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An exhibition well worth going to at the minute is the Mademoiselle Privé exhibition on the life of Coco Chanel at the Saatchi Gallery – and if you don’t believe me, believe the queues of people waiting to be let in. After waiting about thirty minutes amongst hoardes of fashionable people, we eventually passed the threshold of the gallery. Known for its quirky exhibitions making excellent use of modern technology, the Saatchi Gallery made the exhibition a piece of art in itself due to its amazing presentation throughout. It featured a variety of amazing rooms, from a model of Coco’s Parisian apartment to a ‘hat room’ filled with beautiful white hats.
Maybe the most amazing part of the exhibition was the technology. If you download the app – also called “Mademoiselle Privé” – it allows you to unlock a lot of extra features that the exhibition has to offer, and extra information on the things you’re seeing. Kind of like a guided tour, in cyber space. One cool feature was a room where there was a door painted on the wall – but when you used the app’s camera to look at it, the door opened and there was an image of Coco at her sewing machine behind it!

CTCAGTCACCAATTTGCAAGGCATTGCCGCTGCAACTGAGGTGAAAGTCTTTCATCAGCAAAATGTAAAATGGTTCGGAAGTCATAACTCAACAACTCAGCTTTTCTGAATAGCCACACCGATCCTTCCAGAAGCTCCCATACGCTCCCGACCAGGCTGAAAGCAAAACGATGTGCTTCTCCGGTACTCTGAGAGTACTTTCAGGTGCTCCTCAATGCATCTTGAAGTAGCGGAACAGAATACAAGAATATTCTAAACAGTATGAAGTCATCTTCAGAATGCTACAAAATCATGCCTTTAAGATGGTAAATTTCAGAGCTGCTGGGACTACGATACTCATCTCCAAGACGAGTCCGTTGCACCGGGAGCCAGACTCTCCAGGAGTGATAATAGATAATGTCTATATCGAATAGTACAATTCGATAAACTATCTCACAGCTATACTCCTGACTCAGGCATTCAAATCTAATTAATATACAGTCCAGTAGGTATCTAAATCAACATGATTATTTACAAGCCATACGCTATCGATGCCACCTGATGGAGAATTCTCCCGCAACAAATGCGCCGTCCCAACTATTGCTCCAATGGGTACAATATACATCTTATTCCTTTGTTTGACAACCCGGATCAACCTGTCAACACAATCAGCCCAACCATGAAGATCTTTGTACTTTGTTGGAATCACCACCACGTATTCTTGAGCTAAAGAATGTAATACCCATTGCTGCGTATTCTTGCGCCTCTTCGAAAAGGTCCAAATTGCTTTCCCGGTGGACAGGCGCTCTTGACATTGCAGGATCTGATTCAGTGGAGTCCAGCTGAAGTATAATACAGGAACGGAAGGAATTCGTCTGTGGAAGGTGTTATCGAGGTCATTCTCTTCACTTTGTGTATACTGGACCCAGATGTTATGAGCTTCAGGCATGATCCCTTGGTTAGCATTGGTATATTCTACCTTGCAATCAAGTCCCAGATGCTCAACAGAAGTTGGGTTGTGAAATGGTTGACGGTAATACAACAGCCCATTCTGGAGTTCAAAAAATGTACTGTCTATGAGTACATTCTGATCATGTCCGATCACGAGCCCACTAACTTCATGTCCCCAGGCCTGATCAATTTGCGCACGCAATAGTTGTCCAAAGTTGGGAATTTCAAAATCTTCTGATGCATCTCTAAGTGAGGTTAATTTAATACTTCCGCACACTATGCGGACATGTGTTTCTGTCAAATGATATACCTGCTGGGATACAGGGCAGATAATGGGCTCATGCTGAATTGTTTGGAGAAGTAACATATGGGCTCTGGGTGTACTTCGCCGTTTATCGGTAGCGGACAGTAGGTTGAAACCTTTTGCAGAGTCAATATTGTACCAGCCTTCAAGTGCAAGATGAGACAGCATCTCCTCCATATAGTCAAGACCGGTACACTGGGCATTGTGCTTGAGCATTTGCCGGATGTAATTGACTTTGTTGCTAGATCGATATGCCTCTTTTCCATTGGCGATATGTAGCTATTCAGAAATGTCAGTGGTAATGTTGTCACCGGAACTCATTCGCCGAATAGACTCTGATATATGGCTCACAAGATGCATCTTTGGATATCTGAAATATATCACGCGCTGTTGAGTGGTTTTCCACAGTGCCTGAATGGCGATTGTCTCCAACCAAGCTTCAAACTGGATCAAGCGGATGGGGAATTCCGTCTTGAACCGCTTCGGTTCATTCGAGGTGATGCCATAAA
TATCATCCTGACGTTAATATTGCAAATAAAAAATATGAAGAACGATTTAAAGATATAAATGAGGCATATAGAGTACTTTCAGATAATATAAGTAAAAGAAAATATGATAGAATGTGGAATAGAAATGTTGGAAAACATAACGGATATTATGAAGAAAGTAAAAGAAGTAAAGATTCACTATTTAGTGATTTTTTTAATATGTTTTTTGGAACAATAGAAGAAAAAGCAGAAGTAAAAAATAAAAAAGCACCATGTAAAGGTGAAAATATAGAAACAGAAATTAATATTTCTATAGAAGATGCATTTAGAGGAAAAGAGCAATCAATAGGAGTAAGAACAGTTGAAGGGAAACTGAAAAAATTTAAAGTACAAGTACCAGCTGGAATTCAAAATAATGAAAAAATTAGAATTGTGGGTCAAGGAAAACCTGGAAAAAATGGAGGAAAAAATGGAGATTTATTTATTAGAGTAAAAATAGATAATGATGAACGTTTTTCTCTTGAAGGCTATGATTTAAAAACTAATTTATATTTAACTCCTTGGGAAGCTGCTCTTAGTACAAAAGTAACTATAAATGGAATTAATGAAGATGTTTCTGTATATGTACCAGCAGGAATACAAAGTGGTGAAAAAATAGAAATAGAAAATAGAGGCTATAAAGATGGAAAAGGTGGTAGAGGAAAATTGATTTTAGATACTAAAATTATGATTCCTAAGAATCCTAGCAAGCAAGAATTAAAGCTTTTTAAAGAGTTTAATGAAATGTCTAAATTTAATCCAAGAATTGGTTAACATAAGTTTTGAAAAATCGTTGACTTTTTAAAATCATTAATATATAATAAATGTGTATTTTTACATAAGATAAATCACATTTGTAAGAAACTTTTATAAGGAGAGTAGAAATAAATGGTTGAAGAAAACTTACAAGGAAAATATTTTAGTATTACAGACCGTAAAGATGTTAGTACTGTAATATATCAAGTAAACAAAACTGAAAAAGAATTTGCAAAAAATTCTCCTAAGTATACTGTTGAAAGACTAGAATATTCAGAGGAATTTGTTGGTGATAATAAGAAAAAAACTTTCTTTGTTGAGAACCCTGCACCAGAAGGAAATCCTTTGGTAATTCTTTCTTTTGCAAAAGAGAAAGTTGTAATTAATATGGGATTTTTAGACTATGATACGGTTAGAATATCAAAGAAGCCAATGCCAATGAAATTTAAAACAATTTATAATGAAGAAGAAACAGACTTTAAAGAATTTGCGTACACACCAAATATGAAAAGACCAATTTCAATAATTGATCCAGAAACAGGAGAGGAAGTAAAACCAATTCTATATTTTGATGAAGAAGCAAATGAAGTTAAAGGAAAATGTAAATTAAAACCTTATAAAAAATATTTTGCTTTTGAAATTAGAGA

In the exhibition, there was a great focus on diamonds. A whole room was dedicated to them – which had its own queue! This showcased designs, both clothing and jewellery, designed by Karl himself. And the walls were adorned with pictures of famous faces wearing Karl’s creations…
The pieces in the exhibition were an eclectic mix of the traditional – Chanel’s classic midi skirts, and tones of lace and velvet – and the new, with a focus on power dressing and the current trend of the trouser suit, as seen on Rita Ora (above).
Another, sweetly smelling room was dedicated to the production of the famous Chanel No. 5 perfume: with giant tubs detailing some of the ingredients included in it, including ‘sandalwood’ (en français, bois de santal), as seen below.
One of the final rooms was a beautiful, neat French garden, with its fresh-scented real box hedges creating double C pathways across the wall – symbolic of the Chanel brand.
In the haute couture space, we see a variety of beautiful dresses brought to life, hung on poles of light, to showcase the delicate embroidery that goes into each piece. Prominent influences were black and gold – here are some of my favourites…
The exhibition ended with a film screening between “Coco” and real-life Karl – arguing about how he’d twisted the Chanel brand and made it into something she disliked – something Karl himself has been quoted as saying before. It made for a playful and intriguing end to an unmissable exhibition.